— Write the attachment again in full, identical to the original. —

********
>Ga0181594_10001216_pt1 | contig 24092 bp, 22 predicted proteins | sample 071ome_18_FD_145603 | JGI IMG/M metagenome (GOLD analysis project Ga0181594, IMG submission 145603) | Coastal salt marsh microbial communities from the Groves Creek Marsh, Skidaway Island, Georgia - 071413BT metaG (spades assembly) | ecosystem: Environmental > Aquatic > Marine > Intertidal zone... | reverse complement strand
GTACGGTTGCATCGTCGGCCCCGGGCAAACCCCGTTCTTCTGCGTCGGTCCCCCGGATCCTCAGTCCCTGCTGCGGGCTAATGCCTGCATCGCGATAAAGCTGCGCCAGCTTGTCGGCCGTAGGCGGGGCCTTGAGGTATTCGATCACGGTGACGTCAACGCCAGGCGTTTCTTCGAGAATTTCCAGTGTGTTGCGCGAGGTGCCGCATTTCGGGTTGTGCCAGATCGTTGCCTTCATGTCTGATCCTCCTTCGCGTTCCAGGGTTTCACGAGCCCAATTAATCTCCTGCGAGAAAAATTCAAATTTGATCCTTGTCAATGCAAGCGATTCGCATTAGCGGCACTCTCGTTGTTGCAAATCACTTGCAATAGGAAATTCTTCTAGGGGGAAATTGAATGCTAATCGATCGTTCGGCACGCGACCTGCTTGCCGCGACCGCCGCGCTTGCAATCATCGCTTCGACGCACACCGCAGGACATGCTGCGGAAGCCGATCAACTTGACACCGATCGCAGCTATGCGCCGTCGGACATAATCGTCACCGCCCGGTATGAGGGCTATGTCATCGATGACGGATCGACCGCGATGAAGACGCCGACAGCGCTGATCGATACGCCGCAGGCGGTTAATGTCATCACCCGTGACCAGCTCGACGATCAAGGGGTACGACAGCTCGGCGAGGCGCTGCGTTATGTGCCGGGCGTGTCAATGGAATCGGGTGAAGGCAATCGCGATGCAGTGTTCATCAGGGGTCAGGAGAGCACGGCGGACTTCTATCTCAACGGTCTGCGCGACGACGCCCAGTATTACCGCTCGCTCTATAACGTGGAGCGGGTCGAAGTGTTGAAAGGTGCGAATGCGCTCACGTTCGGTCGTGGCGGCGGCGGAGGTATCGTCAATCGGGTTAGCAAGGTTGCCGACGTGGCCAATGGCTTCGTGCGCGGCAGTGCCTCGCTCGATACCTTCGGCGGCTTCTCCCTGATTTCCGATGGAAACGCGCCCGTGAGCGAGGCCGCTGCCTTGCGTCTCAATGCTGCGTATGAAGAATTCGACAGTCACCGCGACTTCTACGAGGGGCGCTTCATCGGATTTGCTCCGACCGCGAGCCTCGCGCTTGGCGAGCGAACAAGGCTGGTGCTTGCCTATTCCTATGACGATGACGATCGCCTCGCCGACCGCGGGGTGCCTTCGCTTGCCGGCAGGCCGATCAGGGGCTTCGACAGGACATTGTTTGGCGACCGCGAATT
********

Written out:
>Ga0181594_10001216_pt1 | contig 24092 bp, 22 predicted proteins | sample 071ome_18_FD_145603 | JGI IMG/M metagenome (GOLD analysis project Ga0181594, IMG submission 145603) | Coastal salt marsh microbial communities from the Groves Creek Marsh, Skidaway Island, Georgia - 071413BT metaG (spades assembly) | ecosystem: Environmental > Aquatic > Marine > Intertidal zone... | reverse complement strand
GTACGGTTGCATCGTCGGCCCCGGGCAAACCCCGTTCTTCTGCGTCGGTCCCCCGGATCCTCAGTCCCTGCTGCGGGCTAATGCCTGCATCGCGATAAAGCTGCGCCAGCTTGTCGGCCGTAGGCGGGGCCTTGAGGTATTCGATCACGGTGACGTCAACGCCAGGCGTTTCTTCGAGAATTTCCAGTGTGTTGCGCGAGGTGCCGCATTTCGGGTTGTGCCAGATCGTTGCCTTCATGTCTGATCCTCCTTCGCGTTCCAGGGTTTCACGAGCCCAATTAATCTCCTGCGAGAAAAATTCAAATTTGATCCTTGTCAATGCAAGCGATTCGCATTAGCGGCACTCTCGTTGTTGCAAATCACTTGCAATAGGAAATTCTTCTAGGGGGAAATTGAATGCTAATCGATCGTTCGGCACGCGACCTGCTTGCCGCGACCGCCGCGCTTGCAATCATCGCTTCGACGCACACCGCAGGACATGCTGCGGAAGCCGATCAACTTGACACCGATCGCAGCTATGCGCCGTCGGACATAATCGTCACCGCCCGGTATGAGGGCTATGTCATCGATGACGGATCGACCGCGATGAAGACGCCGACAGCGCTGATCGATACGCCGCAGGCGGTTAATGTCATCACCCGTGACCAGCTCGACGATCAAGGGGTACGACAGCTCGGCGAGGCGCTGCGTTATGTGCCGGGCGTGTCAATGGAATCGGGTGAAGGCAATCGCGATGCAGTGTTCATCAGGGGTCAGGAGAGCACGGCGGACTTCTATCTCAACGGTCTGCGCGACGACGCCCAGTATTACCGCTCGCTCTATAACGTGGAGCGGGTCGAAGTGTTGAAAGGTGCGAATGCGCTCACGTTCGGTCGTGGCGGCGGCGGAGGTATCGTCAATCGGGTTAGCAAGGTTGCCGACGTGGCCAATGGCTTCGTGCGCGGCAGTGCCTCGCTCGATACCTTCGGCGGCTTCTCCCTGATTTCCGATGGAAACGCGCCCGTGAGCGAGGCCGCTGCCTTGCGTCTCAATGCTGCGTATGAAGAATTCGACAGTCACCGCGACTTCTACGAGGGGCGCTTCATCGGATTTGCTCCGACCGCGAGCCTCGCGCTTGGCGAGCGAACAAGGCTGGTGCTTGCCTATTCCTATGACGATGACGATCGCCTCGCCGACCGCGGGGTGCCTTCGCTTGCCGGCAGGCCGATCAGGGGCTTCGACAGGACATTGTTTGGCGACCGCGAATT